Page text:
By: Ryan Scott
Since the creation of the internet, it has remained largely unregulated in terms of the delivery of content. The concept of net neutrality or “open internet” that has been in place up until now is being looked at by the FCC, which could change the way content on the internet is consumed and delivered.
The FCC is considering a set of rule changes that would change the way content on the internet is treated. As it stands, all content on the internet must be treated equally. Internet service providers such as Comcast, Time Warner and Cox can not legally give priority to a particular website’s content. A video being streamed from YouTube is treated the same as an article on a personal blog.
However, should the current set of rules being considered by the FCC come to pass, that will change. The rules would allow internet service providers to charge content providers a premium in order to obtain faster speeds. Industry and government have used a metaphor involving an internet “fast lane.”
For example, Netflix could potentially pay extra money to Comcast in order to deliver their customer’s content at higher speeds. There is concern that these costs will be passed down to the individual consumers as well.
“If it does happen, it’s going to trickle down to us. If I’m paying for something already and it goes up, it’s going to affect me,” said MCC student Jeffrey Paull.
According to Net Index, The United States currently ranks 25th in terms of download speeds with 29.86mbps on average.
“The web was not designed for commerce, but free expression. As with most everything, once it has been commercialized, somebody is going to try to find an advantage, using the government as leverage. This is what you are seeing,” said Elliot Cherner, business professor at MCC.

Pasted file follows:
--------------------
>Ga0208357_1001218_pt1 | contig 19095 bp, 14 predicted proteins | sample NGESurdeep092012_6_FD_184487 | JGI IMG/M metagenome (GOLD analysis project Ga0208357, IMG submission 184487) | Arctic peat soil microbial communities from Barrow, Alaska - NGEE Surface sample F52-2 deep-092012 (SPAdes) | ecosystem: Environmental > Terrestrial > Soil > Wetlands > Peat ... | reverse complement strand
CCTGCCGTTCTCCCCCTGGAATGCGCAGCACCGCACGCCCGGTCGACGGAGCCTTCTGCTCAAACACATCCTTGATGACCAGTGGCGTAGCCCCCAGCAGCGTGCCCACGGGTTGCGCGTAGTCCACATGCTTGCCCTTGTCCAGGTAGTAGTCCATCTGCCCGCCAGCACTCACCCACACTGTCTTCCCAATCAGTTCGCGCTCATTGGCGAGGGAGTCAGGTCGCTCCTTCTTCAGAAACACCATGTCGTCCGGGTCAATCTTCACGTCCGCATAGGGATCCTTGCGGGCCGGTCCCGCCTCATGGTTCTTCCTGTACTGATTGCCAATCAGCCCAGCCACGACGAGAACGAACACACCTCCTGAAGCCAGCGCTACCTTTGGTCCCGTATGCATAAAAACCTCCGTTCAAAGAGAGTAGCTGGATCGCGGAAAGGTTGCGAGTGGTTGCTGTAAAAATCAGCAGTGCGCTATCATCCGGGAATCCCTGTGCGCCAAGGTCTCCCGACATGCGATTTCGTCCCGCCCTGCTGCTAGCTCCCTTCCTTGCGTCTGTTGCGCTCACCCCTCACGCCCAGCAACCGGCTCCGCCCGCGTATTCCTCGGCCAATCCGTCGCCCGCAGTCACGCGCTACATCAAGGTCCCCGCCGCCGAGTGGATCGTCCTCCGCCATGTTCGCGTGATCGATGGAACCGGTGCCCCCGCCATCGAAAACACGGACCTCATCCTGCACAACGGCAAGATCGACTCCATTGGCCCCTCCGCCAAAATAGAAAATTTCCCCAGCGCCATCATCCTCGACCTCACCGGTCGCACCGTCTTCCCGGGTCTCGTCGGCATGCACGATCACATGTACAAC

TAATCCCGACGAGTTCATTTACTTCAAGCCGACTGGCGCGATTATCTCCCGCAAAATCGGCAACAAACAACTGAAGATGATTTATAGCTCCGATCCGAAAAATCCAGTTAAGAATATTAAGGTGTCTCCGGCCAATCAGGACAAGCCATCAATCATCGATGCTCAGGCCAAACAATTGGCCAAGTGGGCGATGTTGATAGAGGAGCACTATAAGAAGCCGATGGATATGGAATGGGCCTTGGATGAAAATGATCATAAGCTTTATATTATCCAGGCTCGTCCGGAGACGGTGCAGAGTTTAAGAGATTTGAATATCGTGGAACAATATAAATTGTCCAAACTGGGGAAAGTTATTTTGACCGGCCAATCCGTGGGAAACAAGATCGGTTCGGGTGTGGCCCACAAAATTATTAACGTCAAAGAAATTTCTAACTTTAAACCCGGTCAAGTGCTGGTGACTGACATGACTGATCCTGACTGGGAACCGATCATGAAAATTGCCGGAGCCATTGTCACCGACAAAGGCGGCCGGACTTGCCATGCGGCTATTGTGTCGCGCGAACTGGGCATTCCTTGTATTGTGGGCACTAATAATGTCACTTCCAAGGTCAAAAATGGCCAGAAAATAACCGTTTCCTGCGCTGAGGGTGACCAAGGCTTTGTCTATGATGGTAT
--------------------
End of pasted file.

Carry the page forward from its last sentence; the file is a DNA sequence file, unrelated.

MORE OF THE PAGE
Opponents of this change feel that it will be harmful to those trying to get started on the Internet, because they will not be able to afford the premium fees and will have a more difficult time providing their content.
Companies starting out on the Internet, should these rules come to pass, would potentially have a more difficult time competing with current companies because they may not be able to afford the “fast lane” premium.
“It would stifle people breaking into the internet. Not strangle, but certainly narrow the portal through which the wide world of the internet can be accessed,” said Ryan Peek, acting student at Brigham Young University. “As usual, the key to a bigger door would become money.”
Peek also points said that even if the consumer is paying for higher internet speeds, if the content provider they are trying to get content from hasn’t paid for the higher speeds, it won’t matter.
Though, not all consumers feel the same way, some are comfortable with the proposed changes.
“The interesting thing about net neutrality to me is that a lot of people seem to want all traffic on the net to be treated equal, yet it isn’t equal. I understand having to pay more for Netflix would suck, but sending movies through the internet takes up more bandwidth than just about everything else. To me it makes sense for more bandwidth to equal more expensive,” said Chris Wiggins, Phoenix resident and IT technician.
Greg Pratt, economics professor at MCC, feels that the whole debate is being a bit polarized.
“Both sides are coming at it from polar ends of the debate, but really it’s somewhere in the middle,” Pratt said. “The technology is moving faster than the legal institutions.”
Pratt also said that he feels the government is inefficient when it comes to regulating business.
“The current proposal with net neutrality is price control by the government, in many cities direct price control,” Pratt said.
Pratt’s comment about direct price control refers to the fact that many consumers have two or less choices when it comes to internet service providers.
The FCC has been welcoming public comments on the matter and to date has received nearly 4 million of them, the majority of which appear to be in favor of keeping true to the open internet and not allowing ISPs to be able to charge for a “fast lane.”
“One of the last free places is The Internet, the FCC needs to stay out of it,” said MCC student Joshua Lesch.
Those who would like to leave a comment for the FCC can visit fcc.gov/comments.